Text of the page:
6th - 7th November 2014
Shark Bay, Western Australia
It is a strange thing to capture the imagination of a small child as, let's face it, they are not the most dynamic of the world's natural wonders, but ever since seeing David Attenborough's Life on Earth when it was first broadcast in the late 70's I have always wanted to see the Stromatolites at Shark Bay. The rock pillars you can see in the photos have been deposited over thousands of years from the cell walls of dead cyanobacteria and other microbes living on the top surface of the rock. These cyanobacteria extremophiles are relicts of what early life on Earth probably looked like over 3 billion years ago.
Nowadays, Stromatalites only grow in extreme environments were competition from other "more evolved" species is non-existant. At Hamelin Pool, for example, the salt content of the water is over two times that found in the open ocean due to the tidal flow being severely restricted and the trapped salty water being concentrated by evaporation from the extreme temperatures that plague the area. If the high salinity is not enough of a hardship, the microbial mats also have to contend with the difficulties of living in a tidal environment and extreme temperatures.
Western Grasswren has recently been split from Thick-billed Grasswren and its main population is centred around Shark Bay. Like all grasswrens they are a secretive species but can occasionally be seen hopping around on the ground between bushes as they forage for seeds in their family parties.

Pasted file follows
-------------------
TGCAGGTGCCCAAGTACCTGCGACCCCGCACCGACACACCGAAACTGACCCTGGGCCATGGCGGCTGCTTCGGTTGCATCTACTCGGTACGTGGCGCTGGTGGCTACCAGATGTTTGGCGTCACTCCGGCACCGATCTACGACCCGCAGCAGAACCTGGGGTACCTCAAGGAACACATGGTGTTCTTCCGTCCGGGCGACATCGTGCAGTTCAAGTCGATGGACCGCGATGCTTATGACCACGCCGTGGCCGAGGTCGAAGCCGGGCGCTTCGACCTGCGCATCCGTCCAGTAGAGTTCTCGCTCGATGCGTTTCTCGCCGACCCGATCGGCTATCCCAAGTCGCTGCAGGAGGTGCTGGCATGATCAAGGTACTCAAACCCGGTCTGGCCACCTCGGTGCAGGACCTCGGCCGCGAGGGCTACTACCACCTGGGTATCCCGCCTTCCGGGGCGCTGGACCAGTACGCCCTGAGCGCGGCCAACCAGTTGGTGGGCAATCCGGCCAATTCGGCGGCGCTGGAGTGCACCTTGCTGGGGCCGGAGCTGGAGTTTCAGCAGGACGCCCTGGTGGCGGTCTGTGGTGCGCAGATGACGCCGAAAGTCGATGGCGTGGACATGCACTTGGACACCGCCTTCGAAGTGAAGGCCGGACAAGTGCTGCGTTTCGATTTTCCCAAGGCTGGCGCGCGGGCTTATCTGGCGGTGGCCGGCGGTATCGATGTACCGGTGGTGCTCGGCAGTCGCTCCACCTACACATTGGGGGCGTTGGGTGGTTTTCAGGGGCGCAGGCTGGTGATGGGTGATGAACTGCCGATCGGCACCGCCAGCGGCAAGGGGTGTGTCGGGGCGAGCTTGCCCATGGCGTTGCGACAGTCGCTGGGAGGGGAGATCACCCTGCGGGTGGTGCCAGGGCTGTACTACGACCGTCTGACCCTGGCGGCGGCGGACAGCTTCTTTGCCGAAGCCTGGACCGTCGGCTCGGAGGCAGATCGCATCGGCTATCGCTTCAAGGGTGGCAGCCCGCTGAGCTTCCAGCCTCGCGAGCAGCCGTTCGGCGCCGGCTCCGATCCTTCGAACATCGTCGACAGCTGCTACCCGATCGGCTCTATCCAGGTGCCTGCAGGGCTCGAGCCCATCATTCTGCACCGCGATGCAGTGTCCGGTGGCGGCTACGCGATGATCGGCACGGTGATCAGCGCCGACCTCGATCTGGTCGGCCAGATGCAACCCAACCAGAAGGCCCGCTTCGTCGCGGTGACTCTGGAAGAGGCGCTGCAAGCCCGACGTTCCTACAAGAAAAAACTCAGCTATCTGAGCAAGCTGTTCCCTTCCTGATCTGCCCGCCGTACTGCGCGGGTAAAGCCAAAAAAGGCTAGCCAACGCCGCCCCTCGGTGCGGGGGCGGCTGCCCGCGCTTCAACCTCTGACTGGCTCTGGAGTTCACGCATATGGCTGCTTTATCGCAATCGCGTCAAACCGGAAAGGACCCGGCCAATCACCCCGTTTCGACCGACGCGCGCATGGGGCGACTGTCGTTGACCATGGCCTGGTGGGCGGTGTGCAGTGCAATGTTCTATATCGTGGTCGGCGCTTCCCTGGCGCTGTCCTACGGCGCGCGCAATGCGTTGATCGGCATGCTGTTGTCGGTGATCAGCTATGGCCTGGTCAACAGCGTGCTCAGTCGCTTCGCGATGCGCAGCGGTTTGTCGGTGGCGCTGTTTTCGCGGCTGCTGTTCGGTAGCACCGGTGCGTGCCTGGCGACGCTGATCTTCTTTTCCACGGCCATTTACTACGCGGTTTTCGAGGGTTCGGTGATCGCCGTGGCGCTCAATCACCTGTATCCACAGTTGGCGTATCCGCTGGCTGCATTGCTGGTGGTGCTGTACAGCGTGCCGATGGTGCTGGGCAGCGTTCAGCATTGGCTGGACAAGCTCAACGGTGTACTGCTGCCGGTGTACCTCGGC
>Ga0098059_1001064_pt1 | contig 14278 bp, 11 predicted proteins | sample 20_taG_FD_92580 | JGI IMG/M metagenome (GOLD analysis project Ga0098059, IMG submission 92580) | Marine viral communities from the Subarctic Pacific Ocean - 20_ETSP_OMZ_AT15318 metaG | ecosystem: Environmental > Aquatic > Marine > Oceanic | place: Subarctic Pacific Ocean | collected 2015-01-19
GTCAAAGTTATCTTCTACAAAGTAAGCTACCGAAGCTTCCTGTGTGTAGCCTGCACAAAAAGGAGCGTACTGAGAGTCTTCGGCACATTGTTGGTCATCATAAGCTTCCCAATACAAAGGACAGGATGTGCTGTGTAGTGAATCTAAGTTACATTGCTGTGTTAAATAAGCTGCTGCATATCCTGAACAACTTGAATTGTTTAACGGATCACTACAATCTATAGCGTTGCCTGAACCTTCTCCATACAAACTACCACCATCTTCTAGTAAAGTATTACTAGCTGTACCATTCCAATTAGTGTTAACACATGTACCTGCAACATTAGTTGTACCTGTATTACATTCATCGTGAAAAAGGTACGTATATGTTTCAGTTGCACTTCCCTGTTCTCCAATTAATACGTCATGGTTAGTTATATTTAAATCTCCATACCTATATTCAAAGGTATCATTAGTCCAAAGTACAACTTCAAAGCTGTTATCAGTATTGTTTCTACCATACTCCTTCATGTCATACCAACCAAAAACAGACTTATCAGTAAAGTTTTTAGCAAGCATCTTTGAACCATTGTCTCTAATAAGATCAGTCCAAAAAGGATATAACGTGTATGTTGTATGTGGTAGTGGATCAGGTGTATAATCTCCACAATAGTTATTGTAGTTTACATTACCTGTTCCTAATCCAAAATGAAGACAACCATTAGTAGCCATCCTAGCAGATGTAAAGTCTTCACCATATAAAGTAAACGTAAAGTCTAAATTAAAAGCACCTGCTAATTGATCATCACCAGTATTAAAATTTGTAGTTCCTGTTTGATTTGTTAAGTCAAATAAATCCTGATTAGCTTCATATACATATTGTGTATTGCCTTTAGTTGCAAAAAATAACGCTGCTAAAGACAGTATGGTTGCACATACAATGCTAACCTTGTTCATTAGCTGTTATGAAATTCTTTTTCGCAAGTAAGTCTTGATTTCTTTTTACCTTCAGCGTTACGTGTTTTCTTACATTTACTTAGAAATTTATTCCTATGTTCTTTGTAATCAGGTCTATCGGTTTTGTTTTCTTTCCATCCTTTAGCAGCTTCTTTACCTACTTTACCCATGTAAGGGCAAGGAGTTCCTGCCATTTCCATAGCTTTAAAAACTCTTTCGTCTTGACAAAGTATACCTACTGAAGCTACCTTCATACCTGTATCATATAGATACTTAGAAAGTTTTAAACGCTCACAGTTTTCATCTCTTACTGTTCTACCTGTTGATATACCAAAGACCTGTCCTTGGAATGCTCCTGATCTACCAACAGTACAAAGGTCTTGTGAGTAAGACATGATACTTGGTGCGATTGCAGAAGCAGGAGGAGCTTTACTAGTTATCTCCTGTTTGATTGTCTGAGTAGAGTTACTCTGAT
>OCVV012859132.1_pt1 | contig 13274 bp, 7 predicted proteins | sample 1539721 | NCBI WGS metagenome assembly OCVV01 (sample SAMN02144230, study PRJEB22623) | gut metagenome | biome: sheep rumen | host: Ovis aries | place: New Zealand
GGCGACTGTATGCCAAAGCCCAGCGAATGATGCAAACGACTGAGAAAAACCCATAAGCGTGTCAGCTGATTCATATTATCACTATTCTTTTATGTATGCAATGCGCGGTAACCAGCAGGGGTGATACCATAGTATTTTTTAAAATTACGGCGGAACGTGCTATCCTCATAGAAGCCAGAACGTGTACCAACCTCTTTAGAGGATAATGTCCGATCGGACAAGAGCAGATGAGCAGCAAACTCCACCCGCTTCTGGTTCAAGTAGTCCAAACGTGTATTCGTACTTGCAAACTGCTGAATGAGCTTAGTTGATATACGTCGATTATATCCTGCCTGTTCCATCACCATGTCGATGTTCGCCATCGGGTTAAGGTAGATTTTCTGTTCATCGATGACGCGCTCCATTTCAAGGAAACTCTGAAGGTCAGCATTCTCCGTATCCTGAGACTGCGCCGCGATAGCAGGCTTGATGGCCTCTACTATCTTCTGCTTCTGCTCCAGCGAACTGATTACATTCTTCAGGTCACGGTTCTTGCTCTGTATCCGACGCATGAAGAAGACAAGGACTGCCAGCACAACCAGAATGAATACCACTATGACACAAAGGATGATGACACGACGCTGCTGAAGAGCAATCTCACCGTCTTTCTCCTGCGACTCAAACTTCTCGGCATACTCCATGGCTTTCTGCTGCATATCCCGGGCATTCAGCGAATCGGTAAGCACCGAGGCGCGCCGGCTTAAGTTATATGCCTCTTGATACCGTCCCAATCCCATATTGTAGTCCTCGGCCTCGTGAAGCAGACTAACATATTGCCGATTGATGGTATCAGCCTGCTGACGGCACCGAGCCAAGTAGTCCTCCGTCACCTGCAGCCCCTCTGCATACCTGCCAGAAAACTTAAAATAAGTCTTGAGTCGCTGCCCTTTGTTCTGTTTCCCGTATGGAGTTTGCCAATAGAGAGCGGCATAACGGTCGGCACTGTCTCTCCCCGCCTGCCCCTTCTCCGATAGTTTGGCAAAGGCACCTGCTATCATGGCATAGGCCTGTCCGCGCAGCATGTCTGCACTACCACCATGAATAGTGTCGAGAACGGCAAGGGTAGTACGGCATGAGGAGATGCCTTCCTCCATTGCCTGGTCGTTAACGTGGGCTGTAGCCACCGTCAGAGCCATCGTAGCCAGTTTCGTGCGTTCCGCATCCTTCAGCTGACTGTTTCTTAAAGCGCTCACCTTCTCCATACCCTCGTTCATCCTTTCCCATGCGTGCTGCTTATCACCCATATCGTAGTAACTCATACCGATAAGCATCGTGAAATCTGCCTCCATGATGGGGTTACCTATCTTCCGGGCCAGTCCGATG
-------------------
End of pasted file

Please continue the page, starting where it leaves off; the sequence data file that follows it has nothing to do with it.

Another species that travels in close-knit family groups is the White-browed Babbler. They can be found in dry woodland and scrub throughout most of the southern half of Australia, but are generally quite uncommon.
It pays to keep your eyes open when driving...well, come to think of it, that is always good advice if you want to stay alive! What I actually meant is that it pays to keep your eyes open for wildlife bordering the roadside and not just because they may pose a traffic hazzard. Travelling the vast distances between places of interest in Australia provides ample opportunities to spot some of the larger sparsely distributed desert-loving species, such as the Perentie I came across about 50km north of Hamelin.
Growning up to 2.4m (8ft) in length, the Perentie is the second largest lizard in the world and can be found in arid regions throughout the central belt of Australia.
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